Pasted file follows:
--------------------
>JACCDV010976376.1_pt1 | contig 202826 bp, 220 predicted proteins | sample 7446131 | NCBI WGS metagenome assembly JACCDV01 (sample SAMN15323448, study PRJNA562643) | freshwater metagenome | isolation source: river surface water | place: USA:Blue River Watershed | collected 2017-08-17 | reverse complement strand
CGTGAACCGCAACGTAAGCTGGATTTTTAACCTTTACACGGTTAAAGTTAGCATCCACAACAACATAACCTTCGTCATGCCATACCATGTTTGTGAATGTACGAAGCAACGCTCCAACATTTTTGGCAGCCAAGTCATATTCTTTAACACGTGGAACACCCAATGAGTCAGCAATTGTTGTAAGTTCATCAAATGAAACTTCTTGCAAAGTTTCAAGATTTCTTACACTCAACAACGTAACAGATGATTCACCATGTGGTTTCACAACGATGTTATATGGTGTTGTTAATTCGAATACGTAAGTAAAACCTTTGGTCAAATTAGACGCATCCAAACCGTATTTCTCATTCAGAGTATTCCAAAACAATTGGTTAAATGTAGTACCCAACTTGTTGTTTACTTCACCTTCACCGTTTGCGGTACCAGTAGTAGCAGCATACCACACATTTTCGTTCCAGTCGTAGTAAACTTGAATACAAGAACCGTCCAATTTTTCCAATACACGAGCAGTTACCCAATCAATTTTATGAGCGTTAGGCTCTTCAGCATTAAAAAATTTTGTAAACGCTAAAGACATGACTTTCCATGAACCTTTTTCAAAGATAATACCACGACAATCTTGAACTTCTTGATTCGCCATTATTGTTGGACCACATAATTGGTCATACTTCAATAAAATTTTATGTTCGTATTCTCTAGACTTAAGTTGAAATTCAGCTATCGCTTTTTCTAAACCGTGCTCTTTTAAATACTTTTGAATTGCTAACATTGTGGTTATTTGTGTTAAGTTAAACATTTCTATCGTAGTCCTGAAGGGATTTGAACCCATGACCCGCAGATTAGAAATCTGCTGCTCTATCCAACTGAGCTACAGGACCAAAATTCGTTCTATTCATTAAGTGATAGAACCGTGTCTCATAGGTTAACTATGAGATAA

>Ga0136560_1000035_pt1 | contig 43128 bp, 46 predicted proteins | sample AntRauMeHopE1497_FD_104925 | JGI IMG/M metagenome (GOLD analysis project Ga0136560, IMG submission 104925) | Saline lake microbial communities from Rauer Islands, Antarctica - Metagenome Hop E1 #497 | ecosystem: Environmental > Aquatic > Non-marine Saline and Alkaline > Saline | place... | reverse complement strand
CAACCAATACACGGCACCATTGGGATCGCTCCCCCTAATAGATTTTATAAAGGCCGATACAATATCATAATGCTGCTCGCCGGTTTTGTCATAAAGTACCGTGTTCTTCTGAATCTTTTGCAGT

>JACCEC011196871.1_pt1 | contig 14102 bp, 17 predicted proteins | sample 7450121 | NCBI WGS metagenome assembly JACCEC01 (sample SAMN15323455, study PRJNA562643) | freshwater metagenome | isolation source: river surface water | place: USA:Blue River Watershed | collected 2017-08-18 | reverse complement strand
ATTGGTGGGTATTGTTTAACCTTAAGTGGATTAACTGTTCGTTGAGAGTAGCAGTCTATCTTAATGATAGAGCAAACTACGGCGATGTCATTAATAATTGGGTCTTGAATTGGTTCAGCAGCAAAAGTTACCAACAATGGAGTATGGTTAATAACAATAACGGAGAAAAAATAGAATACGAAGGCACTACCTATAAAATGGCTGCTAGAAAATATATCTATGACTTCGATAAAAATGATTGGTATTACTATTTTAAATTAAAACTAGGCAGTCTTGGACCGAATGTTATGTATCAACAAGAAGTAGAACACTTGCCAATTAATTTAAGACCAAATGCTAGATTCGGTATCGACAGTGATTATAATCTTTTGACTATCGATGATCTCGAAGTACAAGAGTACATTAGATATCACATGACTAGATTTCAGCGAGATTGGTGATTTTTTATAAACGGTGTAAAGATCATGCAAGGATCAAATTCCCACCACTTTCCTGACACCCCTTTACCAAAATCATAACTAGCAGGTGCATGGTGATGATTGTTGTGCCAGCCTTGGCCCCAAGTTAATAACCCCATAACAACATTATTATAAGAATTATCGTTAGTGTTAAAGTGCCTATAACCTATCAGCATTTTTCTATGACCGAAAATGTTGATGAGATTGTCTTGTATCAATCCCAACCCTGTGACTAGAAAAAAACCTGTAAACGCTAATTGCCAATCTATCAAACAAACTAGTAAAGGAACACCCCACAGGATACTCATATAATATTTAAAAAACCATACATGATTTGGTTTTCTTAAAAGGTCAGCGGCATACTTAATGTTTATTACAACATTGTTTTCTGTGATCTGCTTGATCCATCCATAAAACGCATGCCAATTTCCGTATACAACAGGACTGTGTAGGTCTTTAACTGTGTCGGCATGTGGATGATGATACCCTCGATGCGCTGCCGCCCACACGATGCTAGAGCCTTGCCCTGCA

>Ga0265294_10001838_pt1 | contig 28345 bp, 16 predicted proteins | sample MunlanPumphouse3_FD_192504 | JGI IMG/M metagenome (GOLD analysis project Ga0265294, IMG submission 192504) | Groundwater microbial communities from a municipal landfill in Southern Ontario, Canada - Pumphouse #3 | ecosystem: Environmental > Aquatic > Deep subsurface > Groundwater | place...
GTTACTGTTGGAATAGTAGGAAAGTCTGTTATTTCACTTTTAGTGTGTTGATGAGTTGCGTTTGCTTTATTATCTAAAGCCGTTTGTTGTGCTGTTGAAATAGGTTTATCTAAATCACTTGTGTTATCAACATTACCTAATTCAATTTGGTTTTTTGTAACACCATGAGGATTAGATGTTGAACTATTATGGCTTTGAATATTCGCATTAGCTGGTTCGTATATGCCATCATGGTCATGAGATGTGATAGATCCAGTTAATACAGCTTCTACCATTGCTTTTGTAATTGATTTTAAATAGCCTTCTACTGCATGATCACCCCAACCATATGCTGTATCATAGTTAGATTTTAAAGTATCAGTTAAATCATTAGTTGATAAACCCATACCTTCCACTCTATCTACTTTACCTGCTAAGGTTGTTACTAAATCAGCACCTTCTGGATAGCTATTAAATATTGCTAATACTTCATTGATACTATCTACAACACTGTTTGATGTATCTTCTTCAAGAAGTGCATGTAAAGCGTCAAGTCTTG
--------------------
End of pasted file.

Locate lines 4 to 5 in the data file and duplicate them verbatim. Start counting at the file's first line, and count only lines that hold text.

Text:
CAACCAATACACGGCACCATTGGGATCGCTCCCCCTAATAGATTTTATAAAGGCCGATACAATATCATAATGCTGCTCGCCGGTTTTGTCATAAAGTACCGTGTTCTTCTGAATCTTTTGCAGT

>JACCEC011196871.1_pt1 | contig 14102 bp, 17 predicted proteins | sample 7450121 | NCBI WGS metagenome assembly JACCEC01 (sample SAMN15323455, study PRJNA562643) | freshwater metagenome | isolation source: river surface water | place: USA:Blue River Watershed | collected 2017-08-18 | reverse complement strand